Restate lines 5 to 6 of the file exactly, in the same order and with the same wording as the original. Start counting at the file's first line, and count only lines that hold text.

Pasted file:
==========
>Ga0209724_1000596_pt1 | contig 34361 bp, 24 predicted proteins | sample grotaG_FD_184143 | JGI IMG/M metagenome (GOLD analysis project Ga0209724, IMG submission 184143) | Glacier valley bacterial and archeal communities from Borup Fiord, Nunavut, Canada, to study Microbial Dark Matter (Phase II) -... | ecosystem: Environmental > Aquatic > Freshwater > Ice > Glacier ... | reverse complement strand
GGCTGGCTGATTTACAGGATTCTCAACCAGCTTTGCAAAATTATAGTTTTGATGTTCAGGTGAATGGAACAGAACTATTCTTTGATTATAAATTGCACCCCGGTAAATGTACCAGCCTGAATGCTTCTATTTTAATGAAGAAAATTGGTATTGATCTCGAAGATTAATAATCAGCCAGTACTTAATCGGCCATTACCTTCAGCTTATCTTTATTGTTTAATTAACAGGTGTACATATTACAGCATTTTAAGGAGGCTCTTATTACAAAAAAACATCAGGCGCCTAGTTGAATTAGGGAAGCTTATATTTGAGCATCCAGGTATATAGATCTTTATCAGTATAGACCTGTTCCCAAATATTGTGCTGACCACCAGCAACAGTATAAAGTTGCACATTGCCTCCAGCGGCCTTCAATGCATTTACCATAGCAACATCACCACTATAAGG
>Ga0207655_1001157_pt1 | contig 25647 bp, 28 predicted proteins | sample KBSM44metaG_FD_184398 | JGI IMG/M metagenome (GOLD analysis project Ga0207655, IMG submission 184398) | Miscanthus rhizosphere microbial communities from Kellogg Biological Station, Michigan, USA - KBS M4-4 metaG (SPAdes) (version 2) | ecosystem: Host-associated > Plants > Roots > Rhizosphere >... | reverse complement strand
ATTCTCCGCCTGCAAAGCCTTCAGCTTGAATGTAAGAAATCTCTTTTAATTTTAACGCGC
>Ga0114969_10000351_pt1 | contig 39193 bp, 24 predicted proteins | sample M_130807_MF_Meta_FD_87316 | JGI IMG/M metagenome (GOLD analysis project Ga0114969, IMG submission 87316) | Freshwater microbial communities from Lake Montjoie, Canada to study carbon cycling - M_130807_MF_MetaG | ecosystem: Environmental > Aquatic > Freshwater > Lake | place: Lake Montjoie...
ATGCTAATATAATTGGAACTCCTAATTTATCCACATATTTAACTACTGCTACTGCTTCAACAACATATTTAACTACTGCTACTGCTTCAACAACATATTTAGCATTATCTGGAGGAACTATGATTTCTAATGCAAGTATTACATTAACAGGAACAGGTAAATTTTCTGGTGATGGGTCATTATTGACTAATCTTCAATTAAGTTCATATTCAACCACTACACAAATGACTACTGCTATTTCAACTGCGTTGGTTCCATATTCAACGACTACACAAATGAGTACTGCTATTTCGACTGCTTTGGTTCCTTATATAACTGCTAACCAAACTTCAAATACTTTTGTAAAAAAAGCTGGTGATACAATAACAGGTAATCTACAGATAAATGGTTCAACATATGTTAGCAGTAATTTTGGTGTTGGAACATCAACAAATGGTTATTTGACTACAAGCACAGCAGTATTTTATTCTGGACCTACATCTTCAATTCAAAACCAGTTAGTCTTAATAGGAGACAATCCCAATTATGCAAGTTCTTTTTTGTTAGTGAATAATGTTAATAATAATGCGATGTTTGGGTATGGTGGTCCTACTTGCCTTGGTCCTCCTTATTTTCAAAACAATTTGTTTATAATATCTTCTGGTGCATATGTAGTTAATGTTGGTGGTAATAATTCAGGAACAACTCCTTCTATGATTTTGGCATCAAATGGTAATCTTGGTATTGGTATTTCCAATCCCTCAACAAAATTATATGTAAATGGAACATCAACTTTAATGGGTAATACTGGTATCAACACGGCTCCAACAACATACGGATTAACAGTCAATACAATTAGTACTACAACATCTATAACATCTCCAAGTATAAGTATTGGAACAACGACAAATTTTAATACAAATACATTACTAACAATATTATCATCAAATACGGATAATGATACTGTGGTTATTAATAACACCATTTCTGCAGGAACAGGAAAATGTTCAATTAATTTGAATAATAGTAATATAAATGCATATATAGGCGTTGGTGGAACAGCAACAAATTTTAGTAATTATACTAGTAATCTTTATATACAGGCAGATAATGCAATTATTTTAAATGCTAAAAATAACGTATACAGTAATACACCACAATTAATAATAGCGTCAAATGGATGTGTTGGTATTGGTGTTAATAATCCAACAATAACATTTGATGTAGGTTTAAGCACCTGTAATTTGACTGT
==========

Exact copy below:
>Ga0114969_10000351_pt1 | contig 39193 bp, 24 predicted proteins | sample M_130807_MF_Meta_FD_87316 | JGI IMG/M metagenome (GOLD analysis project Ga0114969, IMG submission 87316) | Freshwater microbial communities from Lake Montjoie, Canada to study carbon cycling - M_130807_MF_MetaG | ecosystem: Environmental > Aquatic > Freshwater > Lake | place: Lake Montjoie...
ATGCTAATATAATTGGAACTCCTAATTTATCCACATATTTAACTACTGCTACTGCTTCAACAACATATTTAACTACTGCTACTGCTTCAACAACATATTTAGCATTATCTGGAGGAACTATGATTTCTAATGCAAGTATTACATTAACAGGAACAGGTAAATTTTCTGGTGATGGGTCATTATTGACTAATCTTCAATTAAGTTCATATTCAACCACTACACAAATGACTACTGCTATTTCAACTGCGTTGGTTCCATATTCAACGACTACACAAATGAGTACTGCTATTTCGACTGCTTTGGTTCCTTATATAACTGCTAACCAAACTTCAAATACTTTTGTAAAAAAAGCTGGTGATACAATAACAGGTAATCTACAGATAAATGGTTCAACATATGTTAGCAGTAATTTTGGTGTTGGAACATCAACAAATGGTTATTTGACTACAAGCACAGCAGTATTTTATTCTGGACCTACATCTTCAATTCAAAACCAGTTAGTCTTAATAGGAGACAATCCCAATTATGCAAGTTCTTTTTTGTTAGTGAATAATGTTAATAATAATGCGATGTTTGGGTATGGTGGTCCTACTTGCCTTGGTCCTCCTTATTTTCAAAACAATTTGTTTATAATATCTTCTGGTGCATATGTAGTTAATGTTGGTGGTAATAATTCAGGAACAACTCCTTCTATGATTTTGGCATCAAATGGTAATCTTGGTATTGGTATTTCCAATCCCTCAACAAAATTATATGTAAATGGAACATCAACTTTAATGGGTAATACTGGTATCAACACGGCTCCAACAACATACGGATTAACAGTCAATACAATTAGTACTACAACATCTATAACATCTCCAAGTATAAGTATTGGAACAACGACAAATTTTAATACAAATACATTACTAACAATATTATCATCAAATACGGATAATGATACTGTGGTTATTAATAACACCATTTCTGCAGGAACAGGAAAATGTTCAATTAATTTGAATAATAGTAATATAAATGCATATATAGGCGTTGGTGGAACAGCAACAAATTTTAGTAATTATACTAGTAATCTTTATATACAGGCAGATAATGCAATTATTTTAAATGCTAAAAATAACGTATACAGTAATACACCACAATTAATAATAGCGTCAAATGGATGTGTTGGTATTGGTGTTAATAATCCAACAATAACATTTGATGTAGGTTTAAGCACCTGTAATTTGACTGT